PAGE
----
Today the Space Race is widely viewed poignantly and fondly as a race to the Moon that culminated with Apollo 11 “winning” the Race for the United States. In fact, it encompassed a much broader range of competition between the Soviet Union and the United States that affected everything from military technology to successfully launching satellites that could land on Mars or orbit other planets in the Solar System.
In fact, the Soviet Union had spent much of the 1950s leaving the United States in its dust (and rocket fuel). President Eisenhower and other Americans who could view Soviet rockets in the sky were justifiably worried that Soviet satellites in orbit could soon be spying on them, or, even worse, dropping nuclear bombs on them. And in 1960, when Eisenhower’s administration began planning and funding for the famous Apollo program that would land the first men on the Moon in 1969, the Soviet Union was already thinking further ahead, literally. In one of the worst kept secrets of the Space Race, the Soviet Union launched two probes, Korabl 4 and Korabl 5, toward Mars in October 1960.
Even had the Soviet Union managed to keep the probes a secret, it wouldn’t have mattered because both probes fell out of the sky before reaching Earth’s orbit. The Soviets’ rocket systems had failed, which would be a recurring problem for them throughout the 1960s.
Several years before Mariner 9’s successful orbiting mission, NASA had begun designing missions for unmanned landings on Mars that would use a spacecraft consisting of an orbiter module and a landing module. The design of the modular spacecraft came from NASA’s successful use of a similar spacecraft delivery system for the Apollo program’s manned missions to the Moon.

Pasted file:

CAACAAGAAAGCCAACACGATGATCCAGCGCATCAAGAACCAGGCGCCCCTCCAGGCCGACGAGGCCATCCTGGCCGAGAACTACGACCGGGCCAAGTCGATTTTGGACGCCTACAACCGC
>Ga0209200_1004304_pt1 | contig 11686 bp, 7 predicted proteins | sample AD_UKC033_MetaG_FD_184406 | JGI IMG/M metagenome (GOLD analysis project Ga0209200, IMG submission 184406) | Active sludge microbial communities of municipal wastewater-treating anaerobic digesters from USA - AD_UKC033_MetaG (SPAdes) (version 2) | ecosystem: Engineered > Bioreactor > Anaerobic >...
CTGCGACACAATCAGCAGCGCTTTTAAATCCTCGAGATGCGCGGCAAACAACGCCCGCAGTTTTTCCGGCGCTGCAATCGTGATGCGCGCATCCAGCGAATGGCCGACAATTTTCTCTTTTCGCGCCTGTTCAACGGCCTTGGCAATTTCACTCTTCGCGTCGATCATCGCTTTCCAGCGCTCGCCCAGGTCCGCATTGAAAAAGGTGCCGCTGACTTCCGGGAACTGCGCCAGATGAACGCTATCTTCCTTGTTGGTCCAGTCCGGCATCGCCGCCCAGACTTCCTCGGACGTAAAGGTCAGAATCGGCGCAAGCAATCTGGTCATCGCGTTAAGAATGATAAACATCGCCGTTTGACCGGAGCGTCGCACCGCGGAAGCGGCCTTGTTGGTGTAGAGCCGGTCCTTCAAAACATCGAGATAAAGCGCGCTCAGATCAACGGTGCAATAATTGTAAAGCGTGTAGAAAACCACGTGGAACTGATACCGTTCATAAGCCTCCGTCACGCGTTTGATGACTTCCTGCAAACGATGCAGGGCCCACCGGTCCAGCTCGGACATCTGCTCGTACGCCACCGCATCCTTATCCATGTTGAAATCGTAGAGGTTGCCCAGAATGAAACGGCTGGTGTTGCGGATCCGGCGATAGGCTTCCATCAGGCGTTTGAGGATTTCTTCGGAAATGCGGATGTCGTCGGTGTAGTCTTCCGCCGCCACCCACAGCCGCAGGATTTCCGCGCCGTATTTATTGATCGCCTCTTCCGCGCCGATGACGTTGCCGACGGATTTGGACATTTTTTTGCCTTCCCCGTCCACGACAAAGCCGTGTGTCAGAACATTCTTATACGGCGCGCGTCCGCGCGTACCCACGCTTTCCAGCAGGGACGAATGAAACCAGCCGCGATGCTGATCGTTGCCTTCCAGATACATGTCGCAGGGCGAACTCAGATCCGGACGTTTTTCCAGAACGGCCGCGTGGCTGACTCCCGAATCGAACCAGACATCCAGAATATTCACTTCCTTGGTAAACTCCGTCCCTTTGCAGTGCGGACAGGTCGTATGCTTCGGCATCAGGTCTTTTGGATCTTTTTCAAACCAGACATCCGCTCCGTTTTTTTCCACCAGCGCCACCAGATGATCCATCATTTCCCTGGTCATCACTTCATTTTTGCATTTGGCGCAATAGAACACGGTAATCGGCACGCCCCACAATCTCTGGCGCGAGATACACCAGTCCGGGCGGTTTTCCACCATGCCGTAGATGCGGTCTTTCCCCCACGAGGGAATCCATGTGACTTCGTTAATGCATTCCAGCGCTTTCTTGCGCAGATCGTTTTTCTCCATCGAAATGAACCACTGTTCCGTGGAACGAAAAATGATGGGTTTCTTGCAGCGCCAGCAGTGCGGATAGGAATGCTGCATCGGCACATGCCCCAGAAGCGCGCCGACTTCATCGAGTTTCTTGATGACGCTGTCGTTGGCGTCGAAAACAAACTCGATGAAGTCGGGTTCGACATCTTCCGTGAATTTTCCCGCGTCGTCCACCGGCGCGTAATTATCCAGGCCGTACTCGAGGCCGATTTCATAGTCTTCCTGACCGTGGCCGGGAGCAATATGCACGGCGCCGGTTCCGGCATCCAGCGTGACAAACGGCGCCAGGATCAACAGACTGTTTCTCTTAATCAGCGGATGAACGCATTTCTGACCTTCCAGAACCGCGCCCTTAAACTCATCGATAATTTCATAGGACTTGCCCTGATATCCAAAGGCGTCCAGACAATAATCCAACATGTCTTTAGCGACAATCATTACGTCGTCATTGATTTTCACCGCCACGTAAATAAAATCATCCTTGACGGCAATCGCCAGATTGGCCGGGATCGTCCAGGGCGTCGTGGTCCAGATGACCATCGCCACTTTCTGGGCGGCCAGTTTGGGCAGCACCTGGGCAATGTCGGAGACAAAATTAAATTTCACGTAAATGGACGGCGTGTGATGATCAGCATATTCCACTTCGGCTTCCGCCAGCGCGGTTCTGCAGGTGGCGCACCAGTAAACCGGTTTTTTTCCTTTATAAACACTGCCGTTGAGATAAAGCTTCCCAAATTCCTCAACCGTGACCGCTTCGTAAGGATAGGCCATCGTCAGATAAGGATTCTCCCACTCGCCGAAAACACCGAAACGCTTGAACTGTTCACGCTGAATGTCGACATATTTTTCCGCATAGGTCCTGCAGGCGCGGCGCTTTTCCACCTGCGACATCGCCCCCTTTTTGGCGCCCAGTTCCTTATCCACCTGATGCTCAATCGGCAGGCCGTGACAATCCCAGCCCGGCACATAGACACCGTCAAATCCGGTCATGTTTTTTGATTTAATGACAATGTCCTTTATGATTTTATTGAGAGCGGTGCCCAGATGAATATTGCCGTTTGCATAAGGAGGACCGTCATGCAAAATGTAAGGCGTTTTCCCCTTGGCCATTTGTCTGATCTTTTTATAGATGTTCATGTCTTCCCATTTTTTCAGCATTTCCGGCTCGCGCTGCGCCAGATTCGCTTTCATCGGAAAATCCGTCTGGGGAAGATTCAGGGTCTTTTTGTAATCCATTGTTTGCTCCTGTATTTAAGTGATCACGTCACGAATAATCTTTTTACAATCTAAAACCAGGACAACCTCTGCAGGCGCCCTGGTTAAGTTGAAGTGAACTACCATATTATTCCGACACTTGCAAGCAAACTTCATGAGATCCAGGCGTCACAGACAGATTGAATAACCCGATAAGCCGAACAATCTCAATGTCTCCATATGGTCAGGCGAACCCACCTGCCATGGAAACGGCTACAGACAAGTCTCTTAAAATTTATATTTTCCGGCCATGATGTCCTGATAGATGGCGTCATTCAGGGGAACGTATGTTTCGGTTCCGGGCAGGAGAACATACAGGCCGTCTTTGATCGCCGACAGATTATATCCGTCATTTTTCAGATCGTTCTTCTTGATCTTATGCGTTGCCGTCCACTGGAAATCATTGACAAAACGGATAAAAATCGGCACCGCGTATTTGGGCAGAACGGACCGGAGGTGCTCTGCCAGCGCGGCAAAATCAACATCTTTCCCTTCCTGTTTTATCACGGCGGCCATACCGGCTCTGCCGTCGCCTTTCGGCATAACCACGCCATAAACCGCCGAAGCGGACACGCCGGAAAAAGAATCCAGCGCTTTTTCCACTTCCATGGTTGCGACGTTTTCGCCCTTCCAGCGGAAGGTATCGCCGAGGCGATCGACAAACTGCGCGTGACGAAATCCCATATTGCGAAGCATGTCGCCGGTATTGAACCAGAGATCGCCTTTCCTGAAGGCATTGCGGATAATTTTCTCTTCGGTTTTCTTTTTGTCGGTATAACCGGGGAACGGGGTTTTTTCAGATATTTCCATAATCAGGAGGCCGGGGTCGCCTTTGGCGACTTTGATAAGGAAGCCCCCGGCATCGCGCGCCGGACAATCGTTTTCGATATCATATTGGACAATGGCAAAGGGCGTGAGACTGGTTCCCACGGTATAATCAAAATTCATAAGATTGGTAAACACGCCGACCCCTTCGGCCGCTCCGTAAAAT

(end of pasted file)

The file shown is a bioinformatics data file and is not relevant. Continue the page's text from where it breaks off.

Both Viking landers were huge successes just for landing on Mars and transmitting data, but they would end up exceeding NASA’s wildest expectations. NASA hoped the Viking missions would provide better images of Mars’ surface and the ability to determine the chemistry and biology of the soil, which might indicate signs of life. The Viking missions ended up providing an extremely comprehensive overview of the Martian surface and atmosphere.
The Viking orbiters successfully orbited around Mars thousands of times, taking thousands of pictures, looking for signs of water in the atmosphere, and thermally mapping the heat on Mars’ surface. Most importantly, the orbiters’ pictures indicated wide, deep valleys on the surface, which was strong evidence of water. Both orbiters continued to transmit their data and the landers’ data for a few years before running out of fuel. The Viking landers were even more successful. Both Viking landers functioned on Mars’ surface for several years, successfully analyzing Martian soil, analyzing Mars’ weather and atmosphere, searching for life, and taking pictures from the surface.